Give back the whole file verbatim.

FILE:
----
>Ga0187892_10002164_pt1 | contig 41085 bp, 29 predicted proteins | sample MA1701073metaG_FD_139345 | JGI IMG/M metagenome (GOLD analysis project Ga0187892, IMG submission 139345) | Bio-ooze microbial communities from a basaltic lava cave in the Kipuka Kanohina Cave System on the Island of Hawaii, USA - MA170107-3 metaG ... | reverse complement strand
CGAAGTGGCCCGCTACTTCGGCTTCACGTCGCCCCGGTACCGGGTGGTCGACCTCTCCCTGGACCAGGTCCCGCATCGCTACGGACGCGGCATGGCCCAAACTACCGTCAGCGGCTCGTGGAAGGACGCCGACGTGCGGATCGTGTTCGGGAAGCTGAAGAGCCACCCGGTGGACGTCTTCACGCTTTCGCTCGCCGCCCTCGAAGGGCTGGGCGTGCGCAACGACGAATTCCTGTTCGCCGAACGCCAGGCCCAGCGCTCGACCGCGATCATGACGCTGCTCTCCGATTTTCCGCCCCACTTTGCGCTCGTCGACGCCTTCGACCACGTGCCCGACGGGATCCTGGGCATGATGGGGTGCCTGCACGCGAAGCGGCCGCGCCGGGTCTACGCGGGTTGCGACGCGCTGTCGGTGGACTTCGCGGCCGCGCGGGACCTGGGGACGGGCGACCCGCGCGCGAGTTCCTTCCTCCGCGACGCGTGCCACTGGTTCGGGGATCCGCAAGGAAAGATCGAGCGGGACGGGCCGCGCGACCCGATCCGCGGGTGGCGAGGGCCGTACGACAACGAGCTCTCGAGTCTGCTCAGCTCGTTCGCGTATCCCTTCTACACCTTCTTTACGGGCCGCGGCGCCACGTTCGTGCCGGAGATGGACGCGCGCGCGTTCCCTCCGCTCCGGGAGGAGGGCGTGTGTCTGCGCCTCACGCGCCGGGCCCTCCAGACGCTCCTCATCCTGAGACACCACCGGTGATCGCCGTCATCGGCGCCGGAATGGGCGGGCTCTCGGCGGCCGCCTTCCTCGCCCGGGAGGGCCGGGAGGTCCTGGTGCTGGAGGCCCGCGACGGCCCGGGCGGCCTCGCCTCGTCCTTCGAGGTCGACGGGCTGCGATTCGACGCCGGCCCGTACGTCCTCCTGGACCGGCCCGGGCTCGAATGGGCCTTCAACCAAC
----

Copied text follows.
>Ga0187892_10002164_pt1 | contig 41085 bp, 29 predicted proteins | sample MA1701073metaG_FD_139345 | JGI IMG/M metagenome (GOLD analysis project Ga0187892, IMG submission 139345) | Bio-ooze microbial communities from a basaltic lava cave in the Kipuka Kanohina Cave System on the Island of Hawaii, USA - MA170107-3 metaG ... | reverse complement strand
CGAAGTGGCCCGCTACTTCGGCTTCACGTCGCCCCGGTACCGGGTGGTCGACCTCTCCCTGGACCAGGTCCCGCATCGCTACGGACGCGGCATGGCCCAAACTACCGTCAGCGGCTCGTGGAAGGACGCCGACGTGCGGATCGTGTTCGGGAAGCTGAAGAGCCACCCGGTGGACGTCTTCACGCTTTCGCTCGCCGCCCTCGAAGGGCTGGGCGTGCGCAACGACGAATTCCTGTTCGCCGAACGCCAGGCCCAGCGCTCGACCGCGATCATGACGCTGCTCTCCGATTTTCCGCCCCACTTTGCGCTCGTCGACGCCTTCGACCACGTGCCCGACGGGATCCTGGGCATGATGGGGTGCCTGCACGCGAAGCGGCCGCGCCGGGTCTACGCGGGTTGCGACGCGCTGTCGGTGGACTTCGCGGCCGCGCGGGACCTGGGGACGGGCGACCCGCGCGCGAGTTCCTTCCTCCGCGACGCGTGCCACTGGTTCGGGGATCCGCAAGGAAAGATCGAGCGGGACGGGCCGCGCGACCCGATCCGCGGGTGGCGAGGGCCGTACGACAACGAGCTCTCGAGTCTGCTCAGCTCGTTCGCGTATCCCTTCTACACCTTCTTTACGGGCCGCGGCGCCACGTTCGTGCCGGAGATGGACGCGCGCGCGTTCCCTCCGCTCCGGGAGGAGGGCGTGTGTCTGCGCCTCACGCGCCGGGCCCTCCAGACGCTCCTCATCCTGAGACACCACCGGTGATCGCCGTCATCGGCGCCGGAATGGGCGGGCTCTCGGCGGCCGCCTTCCTCGCCCGGGAGGGCCGGGAGGTCCTGGTGCTGGAGGCCCGCGACGGCCCGGGCGGCCTCGCCTCGTCCTTCGAGGTCGACGGGCTGCGATTCGACGCCGGCCCGTACGTCCTCCTGGACCGGCCCGGGCTCGAATGGGCCTTCAACCAAC